• Foster a language-rich classroom that includes opportunities for students to learn and apply new vocabulary when following directions, describing, participating in conversations, and listening and responding to stories. 

  • Provide explicit instruction in word relationships and categories, high-utility vocabulary (e.g., spatial, relational, temporal, and descriptive words), and content-area words.

  • Teach word-learning strategies for acquiring new vocabulary, including the use of sentence-level context clues and word analysis skills. 

  • Demonstrate self-monitoring of comprehension when encountering complex language and ideas in texts read aloud. 

 
Academic Language Instruction for Upper Elementary and Secondary Students

As students approach third grade and beyond, extracting relevant meaning while reading becomes more essential but challenging as students encounter texts that are increasingly complex and diverse (Nagy & Anderson, 1984). To meet these challenges, upper elementary and secondary students need instruction in more sophisticated academic language skills, including advanced vocabulary and grammatical structures. In particular, instruction in words and phrases that contain Greek and Latin word parts are essential to academic success (Corson, 1997), as 60–90% of words found in academic contexts contain these forms. Illuminating the connection between the root “struct” and the words “instruct,” “construct,” and “destruction” not only provides a key to the meaning of those words, but may also inspire students to engage with future novel words in an inquiring manner. Educators can help older students build their vocabularies, learn ways to reason about unfamiliar words, and think critically about what they have read with the following strategies:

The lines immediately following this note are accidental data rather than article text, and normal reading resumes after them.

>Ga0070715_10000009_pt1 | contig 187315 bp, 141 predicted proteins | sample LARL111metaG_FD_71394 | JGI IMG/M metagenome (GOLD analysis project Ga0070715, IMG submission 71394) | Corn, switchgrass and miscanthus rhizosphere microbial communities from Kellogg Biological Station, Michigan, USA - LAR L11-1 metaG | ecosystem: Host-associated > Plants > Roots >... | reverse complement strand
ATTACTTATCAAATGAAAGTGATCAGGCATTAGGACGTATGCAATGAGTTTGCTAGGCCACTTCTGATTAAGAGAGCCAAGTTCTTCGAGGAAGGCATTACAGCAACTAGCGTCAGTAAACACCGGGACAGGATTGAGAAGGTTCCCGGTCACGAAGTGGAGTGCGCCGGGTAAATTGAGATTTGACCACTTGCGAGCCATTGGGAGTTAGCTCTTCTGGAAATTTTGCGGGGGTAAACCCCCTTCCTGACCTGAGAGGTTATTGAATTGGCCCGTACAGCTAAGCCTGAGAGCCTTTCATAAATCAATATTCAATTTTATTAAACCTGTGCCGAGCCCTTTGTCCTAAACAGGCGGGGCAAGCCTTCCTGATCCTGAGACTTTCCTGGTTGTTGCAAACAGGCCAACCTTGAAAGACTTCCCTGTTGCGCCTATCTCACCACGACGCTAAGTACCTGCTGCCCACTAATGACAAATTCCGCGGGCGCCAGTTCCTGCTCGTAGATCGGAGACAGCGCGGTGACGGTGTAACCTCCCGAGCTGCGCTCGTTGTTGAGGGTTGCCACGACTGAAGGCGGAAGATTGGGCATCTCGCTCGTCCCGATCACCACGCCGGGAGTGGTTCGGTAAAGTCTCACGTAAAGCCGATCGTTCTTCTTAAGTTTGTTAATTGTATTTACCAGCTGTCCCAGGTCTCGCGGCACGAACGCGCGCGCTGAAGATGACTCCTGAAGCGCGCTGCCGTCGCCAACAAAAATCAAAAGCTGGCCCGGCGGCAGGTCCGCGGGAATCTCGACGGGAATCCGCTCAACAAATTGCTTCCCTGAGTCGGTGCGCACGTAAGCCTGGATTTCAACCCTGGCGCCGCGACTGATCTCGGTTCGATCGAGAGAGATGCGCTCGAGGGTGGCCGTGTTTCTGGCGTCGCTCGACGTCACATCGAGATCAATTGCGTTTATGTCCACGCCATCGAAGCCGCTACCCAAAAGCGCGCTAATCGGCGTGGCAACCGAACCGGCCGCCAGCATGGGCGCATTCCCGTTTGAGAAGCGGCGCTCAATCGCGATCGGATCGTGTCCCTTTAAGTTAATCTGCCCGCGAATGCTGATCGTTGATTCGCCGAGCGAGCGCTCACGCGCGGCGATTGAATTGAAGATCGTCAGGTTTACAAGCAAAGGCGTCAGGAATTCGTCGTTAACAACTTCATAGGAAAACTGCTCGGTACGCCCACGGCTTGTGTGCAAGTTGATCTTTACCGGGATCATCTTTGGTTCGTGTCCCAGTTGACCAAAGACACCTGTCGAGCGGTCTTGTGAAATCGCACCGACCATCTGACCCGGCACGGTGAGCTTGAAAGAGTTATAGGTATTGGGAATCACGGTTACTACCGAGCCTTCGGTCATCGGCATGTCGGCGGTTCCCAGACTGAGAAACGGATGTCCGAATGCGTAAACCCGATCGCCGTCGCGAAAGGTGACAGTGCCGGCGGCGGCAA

• Teach students about the morphological structure of words (prefixes, suffixes, and base/root words) and how words are joined together. Transitioning students’ thinking from “I don’t know the meaning of this word” to “What parts of this word do I recognize?” has the potential to generate a more active approach in a student’s response to spoken and written language.